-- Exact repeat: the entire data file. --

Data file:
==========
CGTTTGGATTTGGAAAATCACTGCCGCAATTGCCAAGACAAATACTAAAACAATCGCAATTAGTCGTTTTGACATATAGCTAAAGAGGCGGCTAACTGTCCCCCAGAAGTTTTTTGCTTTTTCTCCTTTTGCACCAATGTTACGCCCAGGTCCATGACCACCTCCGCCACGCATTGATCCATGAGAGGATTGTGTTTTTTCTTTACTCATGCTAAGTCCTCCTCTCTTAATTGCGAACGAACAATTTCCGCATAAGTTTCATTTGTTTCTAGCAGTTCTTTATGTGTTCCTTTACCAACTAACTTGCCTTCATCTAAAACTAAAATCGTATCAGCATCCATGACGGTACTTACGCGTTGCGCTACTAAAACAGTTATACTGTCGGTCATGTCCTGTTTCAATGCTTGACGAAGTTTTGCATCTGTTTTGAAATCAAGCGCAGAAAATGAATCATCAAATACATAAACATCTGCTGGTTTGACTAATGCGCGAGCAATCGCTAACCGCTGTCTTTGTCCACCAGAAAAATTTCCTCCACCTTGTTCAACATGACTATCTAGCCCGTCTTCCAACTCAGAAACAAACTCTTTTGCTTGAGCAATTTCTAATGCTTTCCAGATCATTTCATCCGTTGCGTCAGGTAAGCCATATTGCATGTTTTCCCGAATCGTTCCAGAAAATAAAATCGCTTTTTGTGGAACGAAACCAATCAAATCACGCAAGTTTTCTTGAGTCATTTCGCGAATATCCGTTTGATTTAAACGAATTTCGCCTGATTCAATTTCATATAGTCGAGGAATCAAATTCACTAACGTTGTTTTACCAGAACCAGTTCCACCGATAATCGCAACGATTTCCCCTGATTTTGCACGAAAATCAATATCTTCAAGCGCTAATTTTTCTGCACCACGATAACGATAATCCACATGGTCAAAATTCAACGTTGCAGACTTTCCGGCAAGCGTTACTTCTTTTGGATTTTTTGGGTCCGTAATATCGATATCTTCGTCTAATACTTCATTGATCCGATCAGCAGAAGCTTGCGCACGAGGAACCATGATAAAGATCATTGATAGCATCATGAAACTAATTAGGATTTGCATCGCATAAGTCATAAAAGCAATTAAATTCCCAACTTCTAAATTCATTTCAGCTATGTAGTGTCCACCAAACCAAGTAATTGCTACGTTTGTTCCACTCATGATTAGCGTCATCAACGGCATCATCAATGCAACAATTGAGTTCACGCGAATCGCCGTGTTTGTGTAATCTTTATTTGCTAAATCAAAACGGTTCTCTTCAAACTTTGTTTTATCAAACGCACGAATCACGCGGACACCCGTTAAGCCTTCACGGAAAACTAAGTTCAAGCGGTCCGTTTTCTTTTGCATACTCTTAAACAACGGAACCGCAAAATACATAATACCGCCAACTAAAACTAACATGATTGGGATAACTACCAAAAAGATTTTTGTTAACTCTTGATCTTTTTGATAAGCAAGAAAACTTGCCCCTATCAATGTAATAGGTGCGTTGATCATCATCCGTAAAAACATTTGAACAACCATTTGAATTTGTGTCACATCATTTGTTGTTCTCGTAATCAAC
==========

CGTTTGGATTTGGAAAATCACTGCCGCAATTGCCAAGACAAATACTAAAACAATCGCAATTAGTCGTTTTGACATATAGCTAAAGAGGCGGCTAACTGTCCCCCAGAAGTTTTTTGCTTTTTCTCCTTTTGCACCAATGTTACGCCCAGGTCCATGACCACCTCCGCCACGCATTGATCCATGAGAGGATTGTGTTTTTTCTTTACTCATGCTAAGTCCTCCTCTCTTAATTGCGAACGAACAATTTCCGCATAAGTTTCATTTGTTTCTAGCAGTTCTTTATGTGTTCCTTTACCAACTAACTTGCCTTCATCTAAAACTAAAATCGTATCAGCATCCATGACGGTACTTACGCGTTGCGCTACTAAAACAGTTATACTGTCGGTCATGTCCTGTTTCAATGCTTGACGAAGTTTTGCATCTGTTTTGAAATCAAGCGCAGAAAATGAATCATCAAATACATAAACATCTGCTGGTTTGACTAATGCGCGAGCAATCGCTAACCGCTGTCTTTGTCCACCAGAAAAATTTCCTCCACCTTGTTCAACATGACTATCTAGCCCGTCTTCCAACTCAGAAACAAACTCTTTTGCTTGAGCAATTTCTAATGCTTTCCAGATCATTTCATCCGTTGCGTCAGGTAAGCCATATTGCATGTTTTCCCGAATCGTTCCAGAAAATAAAATCGCTTTTTGTGGAACGAAACCAATCAAATCACGCAAGTTTTCTTGAGTCATTTCGCGAATATCCGTTTGATTTAAACGAATTTCGCCTGATTCAATTTCATATAGTCGAGGAATCAAATTCACTAACGTTGTTTTACCAGAACCAGTTCCACCGATAATCGCAACGATTTCCCCTGATTTTGCACGAAAATCAATATCTTCAAGCGCTAATTTTTCTGCACCACGATAACGATAATCCACATGGTCAAAATTCAACGTTGCAGACTTTCCGGCAAGCGTTACTTCTTTTGGATTTTTTGGGTCCGTAATATCGATATCTTCGTCTAATACTTCATTGATCCGATCAGCAGAAGCTTGCGCACGAGGAACCATGATAAAGATCATTGATAGCATCATGAAACTAATTAGGATTTGCATCGCATAAGTCATAAAAGCAATTAAATTCCCAACTTCTAAATTCATTTCAGCTATGTAGTGTCCACCAAACCAAGTAATTGCTACGTTTGTTCCACTCATGATTAGCGTCATCAACGGCATCATCAATGCAACAATTGAGTTCACGCGAATCGCCGTGTTTGTGTAATCTTTATTTGCTAAATCAAAACGGTTCTCTTCAAACTTTGTTTTATCAAACGCACGAATCACGCGGACACCCGTTAAGCCTTCACGGAAAACTAAGTTCAAGCGGTCCGTTTTCTTTTGCATACTCTTAAACAACGGAACCGCAAAATACATAATACCGCCAACTAAAACTAACATGATTGGGATAACTACCAAAAAGATTTTTGTTAACTCTTGATCTTTTTGATAAGCAAGAAAACTTGCCCCTATCAATGTAATAGGTGCGTTGATCATCATCCGTAAAAACATTTGAACAACCATTTGAATTTGTGTCACATCATTTGTTGTTCTCGTAATCAAC